TAMC officials disputed most of the points raised in the audit but have adopted numerous procedural changes recommended by Caltrans and have agreed to provide procurement training to its staff.

While Caltrans sought to recover the $9.4 million,  two years of negotiations between the agencies resulted in an agreement in June under which TAMC will reimburse Caltrans $821,585 each year for 10 years. The money is to come from the local agency’s reserve funds. The agency’s executive director, Debbie Hale, told her board of directors that the agency could pay the full amount now but decided it would be better to keep the reserve fund healthy.

TAMC is essentially a transportation planning agency and joint powers agency linking most of the political jurisdictions in the county. It is governed by a board consisting of the Monterey County Board of Supervisors and representatives of most of the cities in the county along with other agencies. The Caltrans audit faulted TAMC for having lent money in the past to some of the member agencies, most recently Monterey-Salinas Transit.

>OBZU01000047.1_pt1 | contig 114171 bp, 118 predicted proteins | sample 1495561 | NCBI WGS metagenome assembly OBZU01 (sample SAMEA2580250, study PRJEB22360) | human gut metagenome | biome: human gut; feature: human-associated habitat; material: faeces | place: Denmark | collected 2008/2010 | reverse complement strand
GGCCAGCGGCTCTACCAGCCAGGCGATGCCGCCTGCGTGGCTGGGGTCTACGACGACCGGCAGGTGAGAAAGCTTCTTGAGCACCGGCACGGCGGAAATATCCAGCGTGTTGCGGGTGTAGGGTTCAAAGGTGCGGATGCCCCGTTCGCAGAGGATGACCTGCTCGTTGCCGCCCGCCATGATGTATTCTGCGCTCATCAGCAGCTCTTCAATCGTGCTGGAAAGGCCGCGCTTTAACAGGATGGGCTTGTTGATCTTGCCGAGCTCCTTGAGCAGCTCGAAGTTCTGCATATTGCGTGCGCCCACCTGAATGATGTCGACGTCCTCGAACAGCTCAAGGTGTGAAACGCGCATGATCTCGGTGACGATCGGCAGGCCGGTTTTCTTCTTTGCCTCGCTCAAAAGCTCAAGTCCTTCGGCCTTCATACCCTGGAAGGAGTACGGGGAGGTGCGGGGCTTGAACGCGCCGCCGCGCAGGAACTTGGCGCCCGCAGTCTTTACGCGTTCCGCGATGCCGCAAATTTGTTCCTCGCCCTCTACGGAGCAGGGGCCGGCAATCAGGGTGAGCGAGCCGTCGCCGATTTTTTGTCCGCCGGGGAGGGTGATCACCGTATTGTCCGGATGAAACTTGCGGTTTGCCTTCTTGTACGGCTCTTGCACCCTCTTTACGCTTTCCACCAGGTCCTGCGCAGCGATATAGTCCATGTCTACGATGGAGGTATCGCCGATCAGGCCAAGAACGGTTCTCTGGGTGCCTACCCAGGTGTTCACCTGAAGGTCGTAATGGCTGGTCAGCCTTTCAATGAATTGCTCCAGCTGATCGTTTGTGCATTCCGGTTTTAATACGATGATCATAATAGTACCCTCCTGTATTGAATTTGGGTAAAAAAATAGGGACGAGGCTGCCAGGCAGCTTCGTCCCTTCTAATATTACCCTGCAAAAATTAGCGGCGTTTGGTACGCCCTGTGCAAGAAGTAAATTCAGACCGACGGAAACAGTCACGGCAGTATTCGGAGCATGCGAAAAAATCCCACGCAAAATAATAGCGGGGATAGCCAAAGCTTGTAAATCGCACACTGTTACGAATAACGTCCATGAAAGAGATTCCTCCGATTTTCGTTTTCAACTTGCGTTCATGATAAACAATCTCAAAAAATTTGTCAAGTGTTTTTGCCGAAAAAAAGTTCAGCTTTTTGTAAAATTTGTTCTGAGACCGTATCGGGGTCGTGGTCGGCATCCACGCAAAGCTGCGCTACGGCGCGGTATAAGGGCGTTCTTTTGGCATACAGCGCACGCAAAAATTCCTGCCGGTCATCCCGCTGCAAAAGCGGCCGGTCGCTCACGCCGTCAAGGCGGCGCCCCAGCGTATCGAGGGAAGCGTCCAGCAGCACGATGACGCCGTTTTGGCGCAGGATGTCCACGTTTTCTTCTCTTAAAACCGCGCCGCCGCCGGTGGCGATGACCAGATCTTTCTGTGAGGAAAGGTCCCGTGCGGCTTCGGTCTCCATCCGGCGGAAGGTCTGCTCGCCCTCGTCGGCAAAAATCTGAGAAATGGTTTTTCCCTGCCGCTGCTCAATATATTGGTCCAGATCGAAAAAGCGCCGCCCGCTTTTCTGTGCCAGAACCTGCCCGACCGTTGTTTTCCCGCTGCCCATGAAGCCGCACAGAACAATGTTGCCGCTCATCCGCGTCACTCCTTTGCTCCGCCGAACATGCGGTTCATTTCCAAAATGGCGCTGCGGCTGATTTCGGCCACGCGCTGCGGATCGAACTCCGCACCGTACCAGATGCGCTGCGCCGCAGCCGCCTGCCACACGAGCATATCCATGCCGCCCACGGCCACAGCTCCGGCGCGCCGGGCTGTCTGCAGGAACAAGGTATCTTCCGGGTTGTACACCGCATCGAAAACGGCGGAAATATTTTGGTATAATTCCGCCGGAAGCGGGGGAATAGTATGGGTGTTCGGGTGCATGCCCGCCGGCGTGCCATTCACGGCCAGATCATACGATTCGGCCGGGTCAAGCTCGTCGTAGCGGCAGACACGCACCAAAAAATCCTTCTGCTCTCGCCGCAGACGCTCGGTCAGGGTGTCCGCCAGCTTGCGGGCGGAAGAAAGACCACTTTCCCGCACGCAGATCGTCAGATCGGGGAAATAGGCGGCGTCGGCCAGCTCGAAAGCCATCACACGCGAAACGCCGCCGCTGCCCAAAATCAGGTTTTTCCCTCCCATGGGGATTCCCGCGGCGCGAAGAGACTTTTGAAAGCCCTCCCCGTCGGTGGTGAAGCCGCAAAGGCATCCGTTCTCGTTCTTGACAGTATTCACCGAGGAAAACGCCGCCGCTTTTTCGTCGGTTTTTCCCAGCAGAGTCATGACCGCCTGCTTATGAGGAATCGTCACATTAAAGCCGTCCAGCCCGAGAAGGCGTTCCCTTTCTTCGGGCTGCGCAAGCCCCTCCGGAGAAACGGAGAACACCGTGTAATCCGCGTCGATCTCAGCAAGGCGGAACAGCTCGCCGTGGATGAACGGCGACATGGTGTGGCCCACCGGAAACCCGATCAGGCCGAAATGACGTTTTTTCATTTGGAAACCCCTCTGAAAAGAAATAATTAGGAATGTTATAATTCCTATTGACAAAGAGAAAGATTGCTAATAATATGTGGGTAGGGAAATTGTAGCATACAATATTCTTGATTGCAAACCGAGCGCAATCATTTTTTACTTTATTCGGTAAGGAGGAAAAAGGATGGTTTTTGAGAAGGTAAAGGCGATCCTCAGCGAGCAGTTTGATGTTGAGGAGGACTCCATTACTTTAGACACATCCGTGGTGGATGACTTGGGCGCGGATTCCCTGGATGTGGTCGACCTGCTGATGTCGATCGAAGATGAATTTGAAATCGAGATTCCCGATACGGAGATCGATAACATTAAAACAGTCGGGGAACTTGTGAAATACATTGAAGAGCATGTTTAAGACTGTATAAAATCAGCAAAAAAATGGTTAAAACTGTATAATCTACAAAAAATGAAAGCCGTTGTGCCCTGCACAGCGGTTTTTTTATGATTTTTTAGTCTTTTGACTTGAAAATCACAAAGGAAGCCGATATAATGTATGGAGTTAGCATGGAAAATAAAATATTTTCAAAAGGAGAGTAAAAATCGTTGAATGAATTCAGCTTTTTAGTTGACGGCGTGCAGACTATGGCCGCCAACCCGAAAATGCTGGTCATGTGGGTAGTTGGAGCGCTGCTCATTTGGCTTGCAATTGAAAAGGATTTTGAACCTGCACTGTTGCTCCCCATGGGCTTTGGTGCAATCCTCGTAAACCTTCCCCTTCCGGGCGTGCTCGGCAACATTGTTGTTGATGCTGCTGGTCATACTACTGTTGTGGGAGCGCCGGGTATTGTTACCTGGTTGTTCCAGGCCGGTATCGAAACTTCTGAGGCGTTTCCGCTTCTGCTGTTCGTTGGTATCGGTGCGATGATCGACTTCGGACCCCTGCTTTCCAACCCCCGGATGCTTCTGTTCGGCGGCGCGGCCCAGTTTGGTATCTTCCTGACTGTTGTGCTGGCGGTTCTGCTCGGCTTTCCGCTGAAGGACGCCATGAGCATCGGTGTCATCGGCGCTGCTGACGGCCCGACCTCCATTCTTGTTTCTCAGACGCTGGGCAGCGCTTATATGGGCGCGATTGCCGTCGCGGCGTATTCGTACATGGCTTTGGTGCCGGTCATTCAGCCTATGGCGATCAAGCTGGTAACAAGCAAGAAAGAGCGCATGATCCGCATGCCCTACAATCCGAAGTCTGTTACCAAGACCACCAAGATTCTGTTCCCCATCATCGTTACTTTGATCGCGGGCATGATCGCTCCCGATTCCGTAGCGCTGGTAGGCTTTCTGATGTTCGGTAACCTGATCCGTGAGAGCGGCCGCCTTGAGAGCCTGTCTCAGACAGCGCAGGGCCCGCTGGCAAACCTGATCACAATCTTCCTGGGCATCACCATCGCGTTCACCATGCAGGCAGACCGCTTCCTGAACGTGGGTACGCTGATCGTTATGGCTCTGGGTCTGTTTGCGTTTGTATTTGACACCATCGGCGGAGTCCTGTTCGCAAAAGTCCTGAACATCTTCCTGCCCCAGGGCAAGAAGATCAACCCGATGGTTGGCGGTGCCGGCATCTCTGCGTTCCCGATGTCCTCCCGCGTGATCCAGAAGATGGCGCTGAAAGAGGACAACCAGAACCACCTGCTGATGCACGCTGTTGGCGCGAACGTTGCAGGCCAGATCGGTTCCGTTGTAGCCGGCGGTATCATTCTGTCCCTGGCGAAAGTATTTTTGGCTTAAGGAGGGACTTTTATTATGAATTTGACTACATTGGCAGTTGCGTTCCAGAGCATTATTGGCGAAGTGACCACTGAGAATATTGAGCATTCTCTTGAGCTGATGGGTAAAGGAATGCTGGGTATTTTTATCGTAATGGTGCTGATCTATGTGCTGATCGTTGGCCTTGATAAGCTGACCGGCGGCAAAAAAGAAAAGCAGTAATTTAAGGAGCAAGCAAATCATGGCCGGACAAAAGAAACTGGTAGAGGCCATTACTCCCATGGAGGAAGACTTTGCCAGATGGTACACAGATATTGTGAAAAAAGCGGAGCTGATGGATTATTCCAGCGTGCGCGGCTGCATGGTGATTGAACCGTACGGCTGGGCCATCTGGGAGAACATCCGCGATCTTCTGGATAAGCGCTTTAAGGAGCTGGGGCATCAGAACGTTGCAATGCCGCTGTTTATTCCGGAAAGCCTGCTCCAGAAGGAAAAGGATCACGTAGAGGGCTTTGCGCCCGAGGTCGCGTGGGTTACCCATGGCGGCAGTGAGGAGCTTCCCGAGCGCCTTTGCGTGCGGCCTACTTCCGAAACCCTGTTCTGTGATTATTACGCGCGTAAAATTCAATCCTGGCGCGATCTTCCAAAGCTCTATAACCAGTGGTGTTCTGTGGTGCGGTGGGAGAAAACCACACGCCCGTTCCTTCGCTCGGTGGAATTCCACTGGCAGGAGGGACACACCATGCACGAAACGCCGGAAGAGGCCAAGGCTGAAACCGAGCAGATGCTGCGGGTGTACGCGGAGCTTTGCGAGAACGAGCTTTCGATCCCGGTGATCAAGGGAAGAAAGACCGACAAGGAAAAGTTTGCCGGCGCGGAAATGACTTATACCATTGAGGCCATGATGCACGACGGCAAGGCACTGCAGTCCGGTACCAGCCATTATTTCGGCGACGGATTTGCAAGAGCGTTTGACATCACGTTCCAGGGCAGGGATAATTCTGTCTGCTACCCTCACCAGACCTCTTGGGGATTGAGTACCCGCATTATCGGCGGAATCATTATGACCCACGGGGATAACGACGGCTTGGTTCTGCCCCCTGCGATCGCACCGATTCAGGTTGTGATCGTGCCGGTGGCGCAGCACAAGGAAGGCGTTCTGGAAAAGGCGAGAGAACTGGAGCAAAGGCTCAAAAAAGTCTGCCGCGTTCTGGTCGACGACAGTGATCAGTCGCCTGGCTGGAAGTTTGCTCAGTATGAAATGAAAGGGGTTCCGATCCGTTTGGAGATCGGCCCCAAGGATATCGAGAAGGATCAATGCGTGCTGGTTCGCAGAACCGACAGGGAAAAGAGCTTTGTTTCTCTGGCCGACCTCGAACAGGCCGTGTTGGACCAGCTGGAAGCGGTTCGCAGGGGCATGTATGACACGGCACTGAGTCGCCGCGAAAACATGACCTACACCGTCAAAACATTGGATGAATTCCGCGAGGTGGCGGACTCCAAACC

Hale said this week that her staff provided Caltrans with ample documentation to disprove many of the audit findings, “but basically they had their mind made up – you can tell that by the tone of the audit.”

She denied that Harris was involved in any conflict of interest and said that regional Caltrans officials approved TAMC’s processes only to be overruled by state-level officials.

Hale said TAMC agreed to receive additional training so the agency, along with regional Caltrans officials, can understand what the auditors want to see. She said the agency has prepared a 200-page procurement manual that awaits Caltrans approval. Among the auditors’ concerns was that the agency had few written guidelines for procurements and the awarding of contracts.